For the past year or so, having my name listed on the masthead as a contributing artist has been more a formality than a reflection of reality. I haven’t sent you my art because much of it seemed too liberal for your audience, and partly because I have become increasingly uncomfortable about being connected with the NOR. In the October issue, the ad from Ignatius Press, with its book The AIDS Cover-Up?, was the final straw. I must ask you to remove my name.
Ed. Note: As you wish. But, ahem…did you read the book? (Silly question.) By the way, the same ad has appeared in both America and Commonweal (on their back covers, no less). Are you too liberal for them as well?
The Economics of Dolorism
After reading L. Brent Bozell’s extremely rich article “Capitalist Self-seeking or Christian Self-denial?” (Oct.), I was overwhelmed again by the complexity and difficulty of defending capitalism to those immersed (and beautifully so) in the Catholic tradition. Bozell has produced an article that is, both positively and negatively, redolent of the traditional wisdom — and blind spots — of Catholic spirituality.
How odd to read an article on Catholicism and economic life without a single mention of Michael Novak. Novak’s work explaining the (again traditional) economic backwardness of Catholic cultures, primarily Latin American, simply has to be confronted honestly by writers of Bozell’s persuasion if they are to be taken as doing something other than sermonizing.
Bozell makes what I can only call an appeal to the economics of dolorism. He seems to say that that economic system is most Christian which presents the most opportunities for redemptive suffering.
I must protest against the predominantly Catholic acceptance of socialism’s “instrumentalizing” of the poor, as repeated by Bozell. The Left since Marx has instrumentalized poverty and the poor by making them the bearers of historical redemption. Bozell, and so many other leftish Christians, instrumentalize the poor by making them the vehicle for individual salvation, an opportunity for displaying mercy via “self-denial.” But people bitterly resent their material deprivation being made the occasion for another’s salvation.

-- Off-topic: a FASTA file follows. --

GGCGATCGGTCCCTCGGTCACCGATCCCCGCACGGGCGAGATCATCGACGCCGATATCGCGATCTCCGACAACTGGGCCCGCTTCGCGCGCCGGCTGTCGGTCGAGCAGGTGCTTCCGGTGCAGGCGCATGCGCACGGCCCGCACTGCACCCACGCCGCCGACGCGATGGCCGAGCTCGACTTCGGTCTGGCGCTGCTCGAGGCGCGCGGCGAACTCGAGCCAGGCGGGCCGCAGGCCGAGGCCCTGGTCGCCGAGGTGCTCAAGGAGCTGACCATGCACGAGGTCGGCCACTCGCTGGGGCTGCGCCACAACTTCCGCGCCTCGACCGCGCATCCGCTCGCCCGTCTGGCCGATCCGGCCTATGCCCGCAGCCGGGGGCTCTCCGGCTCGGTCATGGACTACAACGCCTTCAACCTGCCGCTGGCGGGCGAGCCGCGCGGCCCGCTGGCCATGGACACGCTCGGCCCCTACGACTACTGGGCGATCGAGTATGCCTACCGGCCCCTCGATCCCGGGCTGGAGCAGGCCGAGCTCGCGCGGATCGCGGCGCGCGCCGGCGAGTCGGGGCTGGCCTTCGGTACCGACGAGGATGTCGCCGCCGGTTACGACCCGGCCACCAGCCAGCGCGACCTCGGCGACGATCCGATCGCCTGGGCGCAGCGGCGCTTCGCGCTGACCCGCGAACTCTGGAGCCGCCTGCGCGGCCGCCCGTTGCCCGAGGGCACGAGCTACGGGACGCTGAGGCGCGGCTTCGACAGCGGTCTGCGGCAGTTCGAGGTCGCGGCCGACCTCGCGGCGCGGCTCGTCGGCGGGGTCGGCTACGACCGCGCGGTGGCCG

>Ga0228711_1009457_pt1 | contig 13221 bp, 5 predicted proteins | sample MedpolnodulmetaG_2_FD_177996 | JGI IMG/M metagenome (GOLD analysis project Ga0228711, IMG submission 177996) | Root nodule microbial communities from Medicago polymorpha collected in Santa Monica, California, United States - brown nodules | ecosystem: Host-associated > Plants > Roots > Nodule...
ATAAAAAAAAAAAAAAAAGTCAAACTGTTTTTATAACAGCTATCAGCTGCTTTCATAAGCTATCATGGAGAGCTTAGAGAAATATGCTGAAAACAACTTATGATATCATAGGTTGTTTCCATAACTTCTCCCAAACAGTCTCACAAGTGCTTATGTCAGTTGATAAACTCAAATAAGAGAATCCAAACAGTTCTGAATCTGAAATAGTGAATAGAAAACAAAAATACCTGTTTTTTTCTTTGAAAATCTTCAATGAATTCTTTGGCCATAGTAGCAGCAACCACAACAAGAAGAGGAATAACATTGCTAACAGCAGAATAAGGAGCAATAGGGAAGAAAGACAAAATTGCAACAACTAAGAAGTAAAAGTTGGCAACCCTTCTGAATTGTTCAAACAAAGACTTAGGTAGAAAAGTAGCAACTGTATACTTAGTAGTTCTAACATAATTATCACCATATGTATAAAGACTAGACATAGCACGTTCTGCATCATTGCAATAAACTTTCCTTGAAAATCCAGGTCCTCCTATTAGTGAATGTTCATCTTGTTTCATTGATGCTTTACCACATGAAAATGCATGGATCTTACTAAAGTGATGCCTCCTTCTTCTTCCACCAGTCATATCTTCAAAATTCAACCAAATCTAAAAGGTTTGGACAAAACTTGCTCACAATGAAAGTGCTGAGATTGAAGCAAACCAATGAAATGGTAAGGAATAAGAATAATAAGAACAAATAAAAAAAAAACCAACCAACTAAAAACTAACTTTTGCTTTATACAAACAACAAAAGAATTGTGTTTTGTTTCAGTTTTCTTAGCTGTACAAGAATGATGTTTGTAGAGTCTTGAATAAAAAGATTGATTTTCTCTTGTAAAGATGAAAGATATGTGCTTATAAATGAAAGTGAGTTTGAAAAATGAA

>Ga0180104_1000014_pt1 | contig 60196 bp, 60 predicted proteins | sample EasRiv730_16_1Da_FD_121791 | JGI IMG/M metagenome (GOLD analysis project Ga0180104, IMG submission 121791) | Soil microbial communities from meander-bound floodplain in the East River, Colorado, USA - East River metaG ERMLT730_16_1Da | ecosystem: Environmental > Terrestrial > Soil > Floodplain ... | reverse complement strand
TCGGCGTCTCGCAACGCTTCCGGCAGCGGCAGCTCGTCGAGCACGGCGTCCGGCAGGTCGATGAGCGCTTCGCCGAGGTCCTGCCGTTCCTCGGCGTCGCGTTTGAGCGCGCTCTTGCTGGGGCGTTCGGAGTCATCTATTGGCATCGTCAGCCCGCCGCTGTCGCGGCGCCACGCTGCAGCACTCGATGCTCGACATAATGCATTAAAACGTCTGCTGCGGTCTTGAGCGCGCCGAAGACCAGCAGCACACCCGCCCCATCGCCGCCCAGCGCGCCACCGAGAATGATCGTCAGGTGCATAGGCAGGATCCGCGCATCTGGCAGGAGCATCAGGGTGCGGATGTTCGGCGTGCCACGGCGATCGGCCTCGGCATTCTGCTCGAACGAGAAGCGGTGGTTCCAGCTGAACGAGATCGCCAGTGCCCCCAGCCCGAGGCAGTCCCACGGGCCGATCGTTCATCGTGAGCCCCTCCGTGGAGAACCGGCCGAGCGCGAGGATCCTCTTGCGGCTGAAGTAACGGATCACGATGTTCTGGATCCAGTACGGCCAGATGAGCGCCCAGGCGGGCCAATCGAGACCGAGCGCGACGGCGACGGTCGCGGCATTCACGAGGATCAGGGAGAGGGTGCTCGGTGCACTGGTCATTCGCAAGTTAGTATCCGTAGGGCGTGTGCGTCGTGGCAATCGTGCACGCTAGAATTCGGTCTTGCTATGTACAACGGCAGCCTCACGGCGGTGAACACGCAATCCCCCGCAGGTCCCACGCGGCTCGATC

Fred A. Slimp II
Internal Jewish Pressures
I was delighted to read your editorial (Nov.) about Tikkun magazine. I immediately felt honored — but also troubled about whether I and we can live up to the trust you expressed in us. I have great respect for the NOR — and I hope Tikkun can merit being put by you in your league.
Nor is this just a pro-forma worry. I am finding it very hard to find good writers who are willing to “come out” and express their Judaism clearly while analyzing contemporary reality. Quite apart from the external pressure toward assimilation, there is an incredibly powerful internal pressure within the Jewish world to be “intellectually respectable” — which often translates into not identifying with “outdated religious traditions.” Even many orthodox intellectuals separate their orthodox practice from their intellectual life — something much more possible within the Jewish world because there is no set of established beliefs that is a required part of orthodoxy.
Nevertheless, I think we will eventually succeed — primarily by following the NOR’s example of being up-front about our vision. In this, as in all things, I pray to God for guidance, and turn to the Torah for insight, but I am strengthened by your example. And your editorial both fortifies my resolve and concretely assists me — it makes me feel supported and not alone. God bless you, and your work.
I would like to make contact with anyone in the Albany, N.Y., area who subscribes to the NOR — for discussion of Catholic issues.
Matthew J. Delany
Albany, New York